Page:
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Ukraine: Foreign Investors Complain Of Poor Business Practices

  • Viktor Luhovyk



Kyiv, 15 May 1998 (RFE/RL) -- The same day President Leonid Kuchma's advisory council on foreign investment was discussing in Kyiv ways to attract more foreign money to Ukraine, the leading international producer of construction materials complained it was being denied a stake in a plant it purchased two months ago. Officials from the French company Lafarge complained Wednesday that their company was denied registration of the 28 percent stake in the Mykolaivtsement cement plant in western Ukraine that the company won in a tender held by the State Property Fund (SPF) in February.

"Our rights are being violated in a number of ways," said Lilia Jolibois, Lafarge's development director for Central and Eastern Europe. She said the Ukrainian company Partner, which was appointed by the State Committee for Securities and Stock Market (SCSSM) to register stake ownership for Mykolaivtsement, had refused three times to register the acquisition by Lafarge of the 28 percent stake, and, thus, allow the company to become an official shareholder.

The SPF, the government privatization agency, officially sold Lafarge the stake in one of Ukraine's largest cement plants March 13, in an agreement, under which the French company was to pay about $1.5 million for the stake, and implement a number of other investment conditions. These included investment of seven-million dollars in the plant within five years, and repayment of about $225 million in the enterprise's debts within 60 days after purchase of the stake.

However, two months after signing the agreement, Lafarge, which owns 74 cement plants in 23 countries in the world, cannot get access to its latest acquisition. Partner, which is one of the state-appointed independent registrants of privatized enterprises' stock ownership, has so far refused to register Lafarge's stake, citing the failure of Lafarge and the SPF to submit the required documents.

"They asked for registration, but did not submit, on time, the documents required by the registration procedures approved by the SCSSM," said Partner Deputy Director Nadiya Pavlova. "So any accusations of us being biased (towards Lafarge) are groundless." Pavlova said the SCSSM inspected its company recently and offered no objections to Partner's refusal to register Lafarge's stake. However, Lafarge's Jolibois was of different opinion, alleging that Partner was pressured by owners of the controlling stake in Mykolaivtsement, who did not want Lafarge to expand its stake in the plant by bringing in investment and increasing the company's capital. Lafarge is currently able to control 41 percent of Mykolaivtsement's stock, after it established cooperation with Ukraina Investment Company which owns 13 percent of the plant.

Mykolaivtsement is capable of producing three-million tons of cement a year, but worked at eleven percent of its capacity in 1997 due to lack of demand. The plant has not paid its employees for five months, and is behind in tax payments.

Despite an obvious need of investment for Mykolaivtsement that Lafarge promised to bring, the majority shareholders in the plant counter-attacked this week, claiming Lafarge acquired the stake in order to destroy Mykolaivtsement as a potential competitor to Lafarge's cement companies in Poland, the Czech Republic and Romania. They also said the investment commitments Lafarge gave to the SPF were too small and would not help the plant to recover.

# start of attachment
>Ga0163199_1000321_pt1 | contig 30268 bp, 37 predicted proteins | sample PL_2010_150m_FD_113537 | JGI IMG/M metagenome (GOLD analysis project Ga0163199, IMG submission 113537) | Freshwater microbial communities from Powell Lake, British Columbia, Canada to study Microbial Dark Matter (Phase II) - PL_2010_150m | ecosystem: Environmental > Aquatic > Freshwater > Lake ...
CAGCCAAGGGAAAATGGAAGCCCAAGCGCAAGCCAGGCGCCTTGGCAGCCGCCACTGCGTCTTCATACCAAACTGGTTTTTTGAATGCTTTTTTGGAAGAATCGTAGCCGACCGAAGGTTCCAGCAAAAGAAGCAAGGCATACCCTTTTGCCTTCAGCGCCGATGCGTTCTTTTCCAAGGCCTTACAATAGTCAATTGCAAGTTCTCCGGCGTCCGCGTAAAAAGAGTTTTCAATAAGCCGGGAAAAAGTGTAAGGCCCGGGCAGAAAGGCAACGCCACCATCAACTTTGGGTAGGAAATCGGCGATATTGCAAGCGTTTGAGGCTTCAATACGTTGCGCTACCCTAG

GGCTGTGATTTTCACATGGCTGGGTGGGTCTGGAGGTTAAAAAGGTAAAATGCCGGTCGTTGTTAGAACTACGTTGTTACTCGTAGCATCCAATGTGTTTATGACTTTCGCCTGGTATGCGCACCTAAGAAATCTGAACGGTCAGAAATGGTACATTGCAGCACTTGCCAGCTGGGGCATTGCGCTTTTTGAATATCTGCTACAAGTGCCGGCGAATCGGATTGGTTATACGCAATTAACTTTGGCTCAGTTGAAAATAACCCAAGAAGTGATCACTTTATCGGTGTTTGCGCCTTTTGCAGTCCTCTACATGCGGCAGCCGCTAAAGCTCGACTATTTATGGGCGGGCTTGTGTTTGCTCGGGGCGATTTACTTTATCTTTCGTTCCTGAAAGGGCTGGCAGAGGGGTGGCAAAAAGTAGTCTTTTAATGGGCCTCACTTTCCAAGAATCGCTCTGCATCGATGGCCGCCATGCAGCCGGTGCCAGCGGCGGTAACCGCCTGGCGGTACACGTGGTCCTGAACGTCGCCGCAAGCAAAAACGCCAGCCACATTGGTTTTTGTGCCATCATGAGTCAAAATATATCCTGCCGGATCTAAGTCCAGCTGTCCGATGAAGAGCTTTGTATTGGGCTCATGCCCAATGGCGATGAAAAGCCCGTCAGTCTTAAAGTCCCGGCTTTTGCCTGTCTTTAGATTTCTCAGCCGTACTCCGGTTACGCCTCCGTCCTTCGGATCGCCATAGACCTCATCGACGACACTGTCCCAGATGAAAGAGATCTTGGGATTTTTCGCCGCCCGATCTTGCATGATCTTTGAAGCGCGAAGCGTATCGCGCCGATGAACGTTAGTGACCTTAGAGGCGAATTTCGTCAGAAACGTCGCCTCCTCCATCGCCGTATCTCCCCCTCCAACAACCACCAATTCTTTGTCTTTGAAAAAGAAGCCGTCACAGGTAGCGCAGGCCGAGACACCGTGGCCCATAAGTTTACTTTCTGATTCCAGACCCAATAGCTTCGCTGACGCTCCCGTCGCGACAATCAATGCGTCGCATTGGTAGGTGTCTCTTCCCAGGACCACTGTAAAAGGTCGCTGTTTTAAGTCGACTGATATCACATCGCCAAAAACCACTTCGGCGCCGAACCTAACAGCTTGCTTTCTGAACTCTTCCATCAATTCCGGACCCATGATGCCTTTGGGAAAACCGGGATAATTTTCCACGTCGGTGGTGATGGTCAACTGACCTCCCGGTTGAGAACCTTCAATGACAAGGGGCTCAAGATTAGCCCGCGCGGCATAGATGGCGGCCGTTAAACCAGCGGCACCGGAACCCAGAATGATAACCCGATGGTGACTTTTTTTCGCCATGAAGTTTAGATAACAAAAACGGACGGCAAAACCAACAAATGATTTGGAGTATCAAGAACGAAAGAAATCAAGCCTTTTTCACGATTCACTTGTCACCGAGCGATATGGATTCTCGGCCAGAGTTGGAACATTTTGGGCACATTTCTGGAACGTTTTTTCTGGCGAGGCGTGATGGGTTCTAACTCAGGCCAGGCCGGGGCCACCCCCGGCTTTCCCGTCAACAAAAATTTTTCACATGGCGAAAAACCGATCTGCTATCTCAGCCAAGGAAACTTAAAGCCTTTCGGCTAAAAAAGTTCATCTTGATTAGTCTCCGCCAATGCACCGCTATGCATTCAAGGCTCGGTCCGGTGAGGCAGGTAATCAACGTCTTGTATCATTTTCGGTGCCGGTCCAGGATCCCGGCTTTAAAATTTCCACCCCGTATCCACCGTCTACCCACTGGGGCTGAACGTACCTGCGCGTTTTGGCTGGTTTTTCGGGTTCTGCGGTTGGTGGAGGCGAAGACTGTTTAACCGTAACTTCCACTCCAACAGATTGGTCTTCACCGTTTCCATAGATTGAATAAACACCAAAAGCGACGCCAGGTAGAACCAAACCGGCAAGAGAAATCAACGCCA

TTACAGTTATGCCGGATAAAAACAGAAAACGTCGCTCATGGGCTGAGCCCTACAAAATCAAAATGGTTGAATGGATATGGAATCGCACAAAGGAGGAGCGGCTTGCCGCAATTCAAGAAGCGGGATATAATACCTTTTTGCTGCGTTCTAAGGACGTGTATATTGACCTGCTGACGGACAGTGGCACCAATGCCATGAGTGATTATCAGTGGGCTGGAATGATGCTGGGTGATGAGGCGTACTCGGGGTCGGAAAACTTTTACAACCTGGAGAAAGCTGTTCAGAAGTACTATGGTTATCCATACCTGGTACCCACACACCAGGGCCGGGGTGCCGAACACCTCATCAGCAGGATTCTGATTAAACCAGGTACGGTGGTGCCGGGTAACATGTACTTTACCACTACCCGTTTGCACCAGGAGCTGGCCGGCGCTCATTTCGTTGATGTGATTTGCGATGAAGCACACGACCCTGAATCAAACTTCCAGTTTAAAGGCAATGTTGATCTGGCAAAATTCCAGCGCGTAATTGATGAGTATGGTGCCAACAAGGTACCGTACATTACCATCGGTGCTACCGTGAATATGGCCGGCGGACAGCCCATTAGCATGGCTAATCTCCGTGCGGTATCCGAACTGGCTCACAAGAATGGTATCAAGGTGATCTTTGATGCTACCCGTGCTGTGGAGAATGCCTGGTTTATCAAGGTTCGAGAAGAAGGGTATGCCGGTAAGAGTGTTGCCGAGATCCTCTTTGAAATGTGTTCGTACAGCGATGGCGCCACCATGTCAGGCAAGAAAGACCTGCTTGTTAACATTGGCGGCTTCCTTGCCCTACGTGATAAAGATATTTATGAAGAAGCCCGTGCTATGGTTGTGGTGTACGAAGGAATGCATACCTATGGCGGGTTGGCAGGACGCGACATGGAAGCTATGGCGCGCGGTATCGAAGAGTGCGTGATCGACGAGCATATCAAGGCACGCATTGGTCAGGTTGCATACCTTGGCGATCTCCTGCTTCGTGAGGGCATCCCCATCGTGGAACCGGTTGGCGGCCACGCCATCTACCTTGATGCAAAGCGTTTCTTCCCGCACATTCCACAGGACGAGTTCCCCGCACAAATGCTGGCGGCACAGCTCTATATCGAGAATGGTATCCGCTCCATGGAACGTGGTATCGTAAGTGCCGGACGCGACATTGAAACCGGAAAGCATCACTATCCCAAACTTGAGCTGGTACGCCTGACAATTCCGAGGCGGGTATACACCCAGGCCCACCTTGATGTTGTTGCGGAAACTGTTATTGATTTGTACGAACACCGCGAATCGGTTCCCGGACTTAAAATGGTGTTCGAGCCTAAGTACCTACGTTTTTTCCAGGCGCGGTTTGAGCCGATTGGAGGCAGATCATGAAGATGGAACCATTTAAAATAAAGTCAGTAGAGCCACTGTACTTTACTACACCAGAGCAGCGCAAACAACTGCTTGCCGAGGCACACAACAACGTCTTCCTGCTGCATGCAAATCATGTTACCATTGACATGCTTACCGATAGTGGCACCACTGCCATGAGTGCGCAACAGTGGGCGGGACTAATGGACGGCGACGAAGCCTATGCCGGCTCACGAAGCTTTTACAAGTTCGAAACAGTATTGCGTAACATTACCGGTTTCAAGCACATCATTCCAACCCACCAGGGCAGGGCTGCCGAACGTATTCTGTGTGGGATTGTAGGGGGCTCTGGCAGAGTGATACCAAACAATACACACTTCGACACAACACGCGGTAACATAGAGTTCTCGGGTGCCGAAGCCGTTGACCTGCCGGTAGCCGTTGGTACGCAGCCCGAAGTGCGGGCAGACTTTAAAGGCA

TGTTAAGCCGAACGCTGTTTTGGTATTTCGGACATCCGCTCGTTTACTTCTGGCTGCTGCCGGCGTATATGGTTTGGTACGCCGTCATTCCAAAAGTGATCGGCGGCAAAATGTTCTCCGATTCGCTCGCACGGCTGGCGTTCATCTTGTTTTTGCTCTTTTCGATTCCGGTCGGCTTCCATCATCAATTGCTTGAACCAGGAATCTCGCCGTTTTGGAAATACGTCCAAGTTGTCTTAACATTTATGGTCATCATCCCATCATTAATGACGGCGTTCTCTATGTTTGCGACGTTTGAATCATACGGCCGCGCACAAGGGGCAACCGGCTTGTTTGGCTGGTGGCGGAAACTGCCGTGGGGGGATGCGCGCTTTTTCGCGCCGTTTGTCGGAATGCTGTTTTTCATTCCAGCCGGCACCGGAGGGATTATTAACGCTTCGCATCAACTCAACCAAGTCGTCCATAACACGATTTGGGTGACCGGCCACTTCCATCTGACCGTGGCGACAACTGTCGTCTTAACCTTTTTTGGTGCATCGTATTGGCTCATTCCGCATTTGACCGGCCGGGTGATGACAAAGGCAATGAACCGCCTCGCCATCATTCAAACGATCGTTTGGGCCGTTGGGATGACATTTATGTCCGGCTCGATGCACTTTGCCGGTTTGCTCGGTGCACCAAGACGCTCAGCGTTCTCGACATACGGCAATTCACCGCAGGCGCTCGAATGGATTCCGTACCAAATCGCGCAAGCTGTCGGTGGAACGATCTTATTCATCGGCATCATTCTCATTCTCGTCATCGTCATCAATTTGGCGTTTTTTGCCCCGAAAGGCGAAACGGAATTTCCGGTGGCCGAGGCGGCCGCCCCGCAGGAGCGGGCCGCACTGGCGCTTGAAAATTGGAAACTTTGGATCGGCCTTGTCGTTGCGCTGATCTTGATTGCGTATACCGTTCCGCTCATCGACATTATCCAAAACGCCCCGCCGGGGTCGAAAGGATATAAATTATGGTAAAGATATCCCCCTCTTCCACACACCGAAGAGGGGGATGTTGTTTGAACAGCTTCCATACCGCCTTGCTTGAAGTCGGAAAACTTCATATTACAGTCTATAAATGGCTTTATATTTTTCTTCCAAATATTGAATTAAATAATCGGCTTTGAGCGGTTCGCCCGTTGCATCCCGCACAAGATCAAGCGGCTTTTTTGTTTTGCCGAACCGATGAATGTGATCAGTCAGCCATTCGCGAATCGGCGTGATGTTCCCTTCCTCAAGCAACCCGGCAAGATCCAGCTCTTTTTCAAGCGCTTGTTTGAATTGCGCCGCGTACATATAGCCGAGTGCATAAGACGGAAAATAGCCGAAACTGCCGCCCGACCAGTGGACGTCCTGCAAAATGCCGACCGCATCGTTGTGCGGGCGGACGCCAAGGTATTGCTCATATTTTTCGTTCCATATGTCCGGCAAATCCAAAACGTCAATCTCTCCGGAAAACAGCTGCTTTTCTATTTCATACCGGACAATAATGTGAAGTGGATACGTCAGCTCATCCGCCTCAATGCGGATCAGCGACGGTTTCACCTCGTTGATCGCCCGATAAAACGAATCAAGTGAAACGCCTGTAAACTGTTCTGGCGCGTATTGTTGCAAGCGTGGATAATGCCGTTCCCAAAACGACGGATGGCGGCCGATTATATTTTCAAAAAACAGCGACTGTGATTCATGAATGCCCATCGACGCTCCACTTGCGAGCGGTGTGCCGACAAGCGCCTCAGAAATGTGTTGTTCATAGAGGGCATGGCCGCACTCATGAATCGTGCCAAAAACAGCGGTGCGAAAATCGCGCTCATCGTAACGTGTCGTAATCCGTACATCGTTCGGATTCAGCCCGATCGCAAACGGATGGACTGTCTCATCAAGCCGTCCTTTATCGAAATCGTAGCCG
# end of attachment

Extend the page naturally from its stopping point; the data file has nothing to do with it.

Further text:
"We don't want the plant to be destroyed," said Parliament Deputy Viktor Zherdytsky, who spoke on behalf of the group of shareholders that collectively own a 52 percent stake in Mykolaivtsement. Zherdytsky is the former chairman of the board of Gradobank, who was replaced last year after police charged him with misappropriating funds, which Germany's government was channeling through Gradobank for the victims of Nazi repressions in the World War II. Prior to that, in the fall of 1995, Gradobank purchased an eleven percent stake in Mykolaivtsement, and eventually came to control the 52 percent stake by establishing cooperation with the plant's other shareholders. Seven percent of the plant are owned by the employees.

After Lafarge bought the remaining 28 percent of Mykolaivtsement in March, Gradobank filed a lawsuit against Lafarge and the SPF, demanding that the tender be held anew, because the stake was sold for less than its market value. In turn, the SPF filed a lawsuit with Partner charging the Ukrainian company illegally refused to register Lafarge's stake. Court rulings are expected soon.

Meanwhile, the conflicting parties each claims the truth is on its side.

"We'll use all legal means to resolve the problem... and we hope (it) will be resolved in our favor," said Lafarge's Jolibois.

Mykolaivtsement Deputy Chairman of the Board Yury Haponenko tells RFE/RL, the company is "protecting the interests of the state and are determined to maintain our position."

Half of Ukraine's U.S. aid program this year of more than $200 million was in jeopardy until recently, when the State Department certified (in Apr.) Ukraine had made some progress in eliminating corruption and poor business practices, affecting American companies in Ukraine. The American Chamber of Commerce in Ukraine had recommended the aid be withheld. And, almost all the 12 American companies cited in disputes said they had seen virtually no progress in their cases.



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